“As I share with you my journaling process and how it came to be, one of the key takeaways is there is not a right or wrong or a “proven” method to get you to journal. Journaling is an extremely personal thing that the process should and does vary from person to person since God made us all unique. The methods might change but the why behind journaling is the same. It helps you to process what is going on in your life and understand what you have gone through so you can learn from the past and be intentional about your future. A mentor of mine has told me “Greg you want to know the difference between a successful person and an unsuccessful person, the successful person made more mistakes.” Although that is true, I believe there is more to it, that successful person learned from their mistakes.”

Journaling is the best way to learn lessons from your life!

I have yet to meet what I would qualify as a highly successful person (someone that lives an intentional life and feels fulfillment) that does not have the practice of journaling in their life. I encourage you to try it for 30 days and if you have not seen a major change in your life then give it up. Try different methods until you find the one that works best for you. My method is never done evolving, I just made changes to it just 8 months ago to add daily soul check and stress numbers. In going through my process, you will see what parts you like and what works for you then you can create the process that works best for you. Lastly, I will walk you through why I do each part so you can decide what works best for you.

My Process

The Journal


It starts with selecting the type of journal. I use a blank paper journal, which this year I opted to move to a Remarkable paper tablet.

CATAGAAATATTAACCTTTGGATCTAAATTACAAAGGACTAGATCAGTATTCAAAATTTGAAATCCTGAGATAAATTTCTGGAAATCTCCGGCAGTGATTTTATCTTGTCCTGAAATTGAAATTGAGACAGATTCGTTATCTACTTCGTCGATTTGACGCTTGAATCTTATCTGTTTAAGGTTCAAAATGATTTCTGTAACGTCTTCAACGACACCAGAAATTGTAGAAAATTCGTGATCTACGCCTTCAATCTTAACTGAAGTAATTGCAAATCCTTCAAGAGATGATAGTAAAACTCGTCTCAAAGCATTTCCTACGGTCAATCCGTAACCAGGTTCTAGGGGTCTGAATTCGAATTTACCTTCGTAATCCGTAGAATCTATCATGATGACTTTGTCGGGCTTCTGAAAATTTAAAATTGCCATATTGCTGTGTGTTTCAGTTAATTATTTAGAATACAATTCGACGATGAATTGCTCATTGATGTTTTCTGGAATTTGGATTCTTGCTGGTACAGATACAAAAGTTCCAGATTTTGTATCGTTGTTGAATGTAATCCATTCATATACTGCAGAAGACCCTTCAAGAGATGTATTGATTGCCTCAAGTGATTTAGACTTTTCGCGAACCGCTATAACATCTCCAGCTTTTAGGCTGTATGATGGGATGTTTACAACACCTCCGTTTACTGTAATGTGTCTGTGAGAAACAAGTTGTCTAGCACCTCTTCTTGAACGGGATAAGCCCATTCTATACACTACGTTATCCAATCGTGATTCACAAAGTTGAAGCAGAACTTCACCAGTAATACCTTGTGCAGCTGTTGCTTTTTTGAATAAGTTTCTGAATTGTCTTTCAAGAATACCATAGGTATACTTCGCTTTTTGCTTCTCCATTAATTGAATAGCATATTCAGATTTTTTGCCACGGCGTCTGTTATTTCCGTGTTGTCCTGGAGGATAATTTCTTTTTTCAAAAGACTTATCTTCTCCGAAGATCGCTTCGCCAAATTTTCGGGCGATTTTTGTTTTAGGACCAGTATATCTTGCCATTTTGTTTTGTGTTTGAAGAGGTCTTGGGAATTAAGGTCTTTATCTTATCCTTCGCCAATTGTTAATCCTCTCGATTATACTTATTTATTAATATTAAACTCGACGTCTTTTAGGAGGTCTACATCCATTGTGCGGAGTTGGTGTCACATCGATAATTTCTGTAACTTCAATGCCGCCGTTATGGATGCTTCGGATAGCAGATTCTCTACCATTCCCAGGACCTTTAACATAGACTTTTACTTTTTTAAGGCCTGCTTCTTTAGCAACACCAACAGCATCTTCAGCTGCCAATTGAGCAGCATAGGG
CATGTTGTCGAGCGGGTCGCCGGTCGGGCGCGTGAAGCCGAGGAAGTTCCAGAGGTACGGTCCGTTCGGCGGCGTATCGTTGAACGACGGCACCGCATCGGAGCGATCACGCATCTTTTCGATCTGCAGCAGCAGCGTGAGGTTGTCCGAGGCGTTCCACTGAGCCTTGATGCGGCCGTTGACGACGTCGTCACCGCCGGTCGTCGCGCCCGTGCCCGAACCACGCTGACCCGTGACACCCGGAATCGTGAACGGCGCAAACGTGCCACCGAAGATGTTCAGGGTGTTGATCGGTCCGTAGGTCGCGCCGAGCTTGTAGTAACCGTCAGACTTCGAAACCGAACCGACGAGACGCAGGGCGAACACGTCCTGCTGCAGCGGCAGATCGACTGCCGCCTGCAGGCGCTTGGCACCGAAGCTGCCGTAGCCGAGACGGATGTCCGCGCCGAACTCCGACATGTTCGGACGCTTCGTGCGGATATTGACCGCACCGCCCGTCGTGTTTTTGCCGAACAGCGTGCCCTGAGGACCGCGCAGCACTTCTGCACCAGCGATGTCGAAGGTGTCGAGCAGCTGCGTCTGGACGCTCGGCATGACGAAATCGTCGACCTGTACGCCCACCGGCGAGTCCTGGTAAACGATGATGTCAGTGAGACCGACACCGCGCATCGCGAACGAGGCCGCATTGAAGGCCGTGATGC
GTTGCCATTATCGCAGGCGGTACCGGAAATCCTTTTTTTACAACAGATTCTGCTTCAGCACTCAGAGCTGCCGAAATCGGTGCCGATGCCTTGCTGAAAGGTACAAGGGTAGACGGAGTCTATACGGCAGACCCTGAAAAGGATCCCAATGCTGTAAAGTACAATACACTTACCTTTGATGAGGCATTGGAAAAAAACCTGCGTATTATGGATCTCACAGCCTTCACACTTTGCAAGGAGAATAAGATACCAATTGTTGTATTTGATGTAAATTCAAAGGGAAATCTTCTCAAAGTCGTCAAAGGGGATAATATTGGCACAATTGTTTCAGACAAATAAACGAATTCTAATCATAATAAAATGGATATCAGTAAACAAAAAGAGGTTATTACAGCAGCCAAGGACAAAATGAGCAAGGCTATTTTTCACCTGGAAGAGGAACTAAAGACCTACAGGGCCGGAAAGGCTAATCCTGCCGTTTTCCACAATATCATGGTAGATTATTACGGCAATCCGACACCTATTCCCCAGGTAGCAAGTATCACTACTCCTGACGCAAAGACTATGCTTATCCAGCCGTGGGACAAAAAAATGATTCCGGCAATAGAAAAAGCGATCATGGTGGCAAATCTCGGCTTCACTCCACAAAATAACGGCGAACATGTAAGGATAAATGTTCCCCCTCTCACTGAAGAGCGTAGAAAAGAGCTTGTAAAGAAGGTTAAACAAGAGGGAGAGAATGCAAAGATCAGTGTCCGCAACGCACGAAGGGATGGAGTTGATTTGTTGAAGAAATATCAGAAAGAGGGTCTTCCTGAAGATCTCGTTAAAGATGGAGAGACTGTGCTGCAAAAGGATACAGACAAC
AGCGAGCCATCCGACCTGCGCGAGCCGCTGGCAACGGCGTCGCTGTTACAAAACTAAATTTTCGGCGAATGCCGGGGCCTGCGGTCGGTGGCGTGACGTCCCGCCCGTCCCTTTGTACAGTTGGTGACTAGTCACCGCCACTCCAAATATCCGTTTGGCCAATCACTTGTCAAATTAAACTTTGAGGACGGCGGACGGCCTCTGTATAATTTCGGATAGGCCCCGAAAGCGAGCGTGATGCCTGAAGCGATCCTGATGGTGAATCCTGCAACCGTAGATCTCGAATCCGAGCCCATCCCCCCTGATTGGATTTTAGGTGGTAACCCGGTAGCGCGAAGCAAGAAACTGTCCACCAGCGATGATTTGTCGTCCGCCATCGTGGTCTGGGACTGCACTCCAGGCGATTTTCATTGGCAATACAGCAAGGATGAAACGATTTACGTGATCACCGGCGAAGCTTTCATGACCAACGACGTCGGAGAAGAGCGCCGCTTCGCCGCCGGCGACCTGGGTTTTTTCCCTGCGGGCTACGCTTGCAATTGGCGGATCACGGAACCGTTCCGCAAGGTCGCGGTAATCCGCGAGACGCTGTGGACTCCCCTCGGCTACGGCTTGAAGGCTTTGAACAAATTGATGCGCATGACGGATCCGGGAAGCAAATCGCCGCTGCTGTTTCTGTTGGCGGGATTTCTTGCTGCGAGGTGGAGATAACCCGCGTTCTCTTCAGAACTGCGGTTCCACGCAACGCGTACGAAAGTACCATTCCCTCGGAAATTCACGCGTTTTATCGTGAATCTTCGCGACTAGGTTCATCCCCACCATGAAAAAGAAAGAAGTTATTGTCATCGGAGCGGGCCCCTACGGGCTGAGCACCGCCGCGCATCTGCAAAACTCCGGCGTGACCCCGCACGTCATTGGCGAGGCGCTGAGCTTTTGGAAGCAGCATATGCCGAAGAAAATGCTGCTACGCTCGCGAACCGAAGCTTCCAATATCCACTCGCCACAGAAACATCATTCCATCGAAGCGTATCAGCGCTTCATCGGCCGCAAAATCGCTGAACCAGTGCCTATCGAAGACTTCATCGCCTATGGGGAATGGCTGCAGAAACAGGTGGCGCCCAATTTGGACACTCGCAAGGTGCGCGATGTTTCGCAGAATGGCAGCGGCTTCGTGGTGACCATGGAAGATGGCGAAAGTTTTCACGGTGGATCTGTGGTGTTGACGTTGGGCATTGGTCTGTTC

I changed to Remarkable because it gave me all the feel of paper and limited distractions (no email, internet search, or calendar) but also easy to carry years’ worth of journals with me instead of a bookbag full of journals.

Prior to the Remarkable I used the Gallery Leather Large Leather Journal (Ruled) – 9.75″ x 7.5″ in black custom with my name, the year and volume number (I use about 1 a quarter). I use this because a friend of mine bought me one and I liked it. I liked the aesthetics, the feel of the paper, the spacing of the lines. I also like the idea of having these on a bookshelf and if my children want to read about my life they can. I plan to print out the remarkable pages to do the same.

Why paper?

This was a fight for me. I used to be all electronic method (like Doogie). I loved using the Evernote App to search dates and key words to look back on my journals. However, there were several problems for me with this method.

The first was consistency. For example, if I missed three days, I would just journal on the 4th day and never go back and review the missed three days. With a paper journal that is blank I cannot bring myself to skip the days I missed and come back later because I would not have the room. (I have replicated this with the Remarkable templates I have built out). This became an even bigger problem with weekly and monthly reviews because if I missed them, I would never go back and do them. With paper, I need to go back and do them before I can journal about today.

The second was I needed to be in front of a computer to type out my notes. This made it hard to do on demand. It’s hard to sit on a laptop in bed or carry a laptop on a rainy hike.

Third and most importantly it made it hard to disconnect. Part of the beauty of journaling is giving your mind space to think freely. I had to be in front a computer and not think about checking email or looking up something on Wikipedia. It’s hard to take chunks of time with no distractions with a machine made of distractions.